I'd say that it amazes me that you could write such an incredibly long paragraph like this and think it's not biased, but I'm really not amazed. It isn't your fault either, bias is inevitable. I like the Genesis because I like the games I can play on it. I also own a DUO/R and SNES that I keep hooked up to the same television at all times. I find them all to have strengths and weaknesses that affect certain game types in most cases. Because I have found this, I am by definition biased. You cannot escape this either, especially with the unreasonable statements you have so fragrantly made above.
Don't confused having an opinion with being biased. You're using composite to defend a system against criticism of its graphics. You're using is as a crutch to say, "Hey, it wasn't meant to be viewed on an emulator 20 years later". Bullshit. Genesis/Megadrive came with RGB as an option from day one. Not only was it a valid option, it was used by quite a bit japanese and european users. If the system ONLY had composite output, then you'd have a basis for an argument. I hold PCE to the same standards, even though there were not official RGB cables and it also required
an AMP to have a usable output. I don't make any handicap for the PCE. Nor do I for the SNES. So really, who's being bias in their comparison.. hmm?
I actually can. In the comparisons I am working on right now, including Lunar 1+2, Vay, Puggsy and Fink for Sega CD, I can see numerous artistic choices that included very obvious dithering that I cannot see the artist choosing if he/she were aiming for an HDTV or PC monitor. I say this because other scenes very obviously use other artistic approaches to make color selections as low as 16 look like a portrait. So, if we were comparing apples to apples instead of apples to watermelons, the obvious limitations of Megadrive games' palettes would *not* be so obvious.
Really? You've never
seen dithering to expand gradient on any other system that had RGB/monitor output put!? I find that hard to believe. Also, the dithering is there BECAUSE of the limitations of the subpalettes. Whether you think it's ONLY for composite output or not, is irrelevant. It serves the same purpose be it RGB monitor or composite or whatever. You really need to look at some Japanese PC games.
Dither serves two purposes. One is to add texture to an image. This is pretty apparent when it's used in this way. It DOESN'T lower the horizontal res when used in this method. The other use is to created the illusion of more detail in color. And it DOES reduce horizontal resolution (because you need two pixels to appropriate a single color). Genesis don't hold the monopoly on the second case, but it has have much more frequent use because of the DIRECT limitation of only having four
subpalettes on a 4bit
graphics system. PCE games also have examples of the second method.
I'm beginning to think you don't know what you're looking at or looking for.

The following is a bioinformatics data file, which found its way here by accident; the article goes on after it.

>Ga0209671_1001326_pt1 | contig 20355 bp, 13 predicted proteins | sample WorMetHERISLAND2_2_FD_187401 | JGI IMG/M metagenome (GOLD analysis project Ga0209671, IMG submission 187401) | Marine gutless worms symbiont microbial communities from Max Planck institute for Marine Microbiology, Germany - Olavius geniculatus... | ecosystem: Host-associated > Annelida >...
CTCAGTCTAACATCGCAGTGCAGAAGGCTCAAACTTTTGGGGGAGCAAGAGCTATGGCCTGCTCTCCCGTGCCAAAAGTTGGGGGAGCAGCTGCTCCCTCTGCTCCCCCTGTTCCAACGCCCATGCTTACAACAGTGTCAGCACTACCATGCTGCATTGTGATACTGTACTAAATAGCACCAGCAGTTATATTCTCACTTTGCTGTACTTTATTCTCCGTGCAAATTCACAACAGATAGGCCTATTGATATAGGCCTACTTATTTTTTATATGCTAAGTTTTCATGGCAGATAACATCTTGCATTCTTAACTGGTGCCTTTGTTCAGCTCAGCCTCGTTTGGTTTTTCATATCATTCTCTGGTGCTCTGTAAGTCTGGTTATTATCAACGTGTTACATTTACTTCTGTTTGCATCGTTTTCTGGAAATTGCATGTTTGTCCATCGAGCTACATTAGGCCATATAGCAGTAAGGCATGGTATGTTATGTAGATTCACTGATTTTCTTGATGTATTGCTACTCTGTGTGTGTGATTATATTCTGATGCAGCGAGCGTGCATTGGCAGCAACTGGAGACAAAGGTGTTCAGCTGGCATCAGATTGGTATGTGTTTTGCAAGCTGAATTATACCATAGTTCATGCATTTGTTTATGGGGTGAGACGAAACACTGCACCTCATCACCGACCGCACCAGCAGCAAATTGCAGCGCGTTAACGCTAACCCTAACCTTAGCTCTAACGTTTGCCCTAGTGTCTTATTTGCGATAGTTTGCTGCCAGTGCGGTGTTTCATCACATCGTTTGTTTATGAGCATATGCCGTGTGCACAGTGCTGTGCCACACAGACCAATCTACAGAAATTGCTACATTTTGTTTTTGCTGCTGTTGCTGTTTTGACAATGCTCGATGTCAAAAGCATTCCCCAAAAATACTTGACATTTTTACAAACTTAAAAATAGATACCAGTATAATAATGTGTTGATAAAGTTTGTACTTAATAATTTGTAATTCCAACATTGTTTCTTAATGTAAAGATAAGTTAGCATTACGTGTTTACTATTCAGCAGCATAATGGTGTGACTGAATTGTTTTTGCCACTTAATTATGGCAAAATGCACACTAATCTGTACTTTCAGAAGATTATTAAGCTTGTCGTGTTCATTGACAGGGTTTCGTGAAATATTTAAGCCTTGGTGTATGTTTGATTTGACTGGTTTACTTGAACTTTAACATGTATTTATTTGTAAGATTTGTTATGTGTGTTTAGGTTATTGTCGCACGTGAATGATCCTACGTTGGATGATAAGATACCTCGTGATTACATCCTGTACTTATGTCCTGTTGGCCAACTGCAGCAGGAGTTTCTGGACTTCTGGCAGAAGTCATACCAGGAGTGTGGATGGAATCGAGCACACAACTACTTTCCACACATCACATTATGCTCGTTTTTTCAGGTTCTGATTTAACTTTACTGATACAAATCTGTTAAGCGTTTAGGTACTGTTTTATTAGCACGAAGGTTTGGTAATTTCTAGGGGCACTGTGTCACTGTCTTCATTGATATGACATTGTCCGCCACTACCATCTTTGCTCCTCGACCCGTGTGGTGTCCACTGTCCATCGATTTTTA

Are you being serious? A single background limited to 8x8 tiles is limited to 16 palettes, and the sprites are limited to another 16 palettes. I presume that the total palette is indeed made up of 512 unique colors, but with this limitation between the background layer and sprite layer (not even including my theory about ROM size) I can see why no PCE/TG16 game, in your experience, exceeds 128 colors simultaneously. In my experience no PCE/TG16 game exceeds the mid 90s, but I have not played and taken screenshots of them all.
So what if it's not all for the BG layer? Are you daft? Do you not see sprites moving around on the system. Did you NOT understand about I and some others have mentioned about EXTENDING the Genesis VDP for the sprites to use their OWN 4 subpalettes? No different from that. Just because the sprites have their own separate 16 subpalettes that, somehow makes them less applicable? Jesus man, you need to get some experience with graphics so you'll understand this concept -_-;
Because RAM costs money, and you are asserting that the relative lack of RAM (or an extra chip?) for color palettes on the MD/Genesis is "inexcusable". With how detail oriented you are, I am really surprised that you would ask me this question again.
Let see.. just to put this back into context..
The PCE has 8KB of RAM and 64KB of VRAM, for a total of 72KB (totalled only for cost purposes). The Megadrive has 64KB of RAM and 64KB of VRAM for a total of 128KB of RAM. Since I have no knowledge otherwise, I will assume that each byte of RAM cost the same between the two systems, and between the system's RAM and VRAM. The Megadrive has 1.777 times the RAM that the PCE has.
You: doing exactly what you said you understood was not accurate. Me: calling you out on it. You: merging what I said with something else that I said to try to prove... some sort of point (looks like you trying to cover your butt or something). I don't see how system ram has anything to do with onboard IC palette ram. Let alone what this has to do with your original incorrect logic.
I only know that every Genesis owner that I have talked to considers it so, and every game magazine article, in the UK and US, makes sure to mention it. What do you consider of the PS2, PS3 Wii and Xbox 360's backward compatibility?
Go over to Sega-16 and take a poll that asks if any Sega fan or just Genesis gamer in general, would have bought the Genesis/Megadrive if it DIDN'T have BC BITD. I think you'll get a huge majority response saying that SMS compatibility was a non factor. It goes without saying, people aren't interested in playing the last gen games when something new and exciting is there and accessible. 360 doesn't have BC, it has recompiled cores and no, it didn't make a lick of difference. Same on the PS2 with PS2. How many people do you think bought a PS2 thinking, "Wow, I can play crappy looking PS1 games! Woohoo!". Wii is the exception to the rule.. for the very fact that the system isn't a new console. It's a slightly upgraded Gamecube with a new controller interface. So not really relevant. PS3, same as the other systems. The difference from SMS to Genesis was fricking HUGE. I don't know of anyone that wanted to play SMS games when at the time Genesis games were soooo exciting in every
category. I don't care what the magazines reported or listed. No one cared. Heh - you might have half a point if the Genesis was NES BC (because 8bit Megaman was still popular in the 16bit era)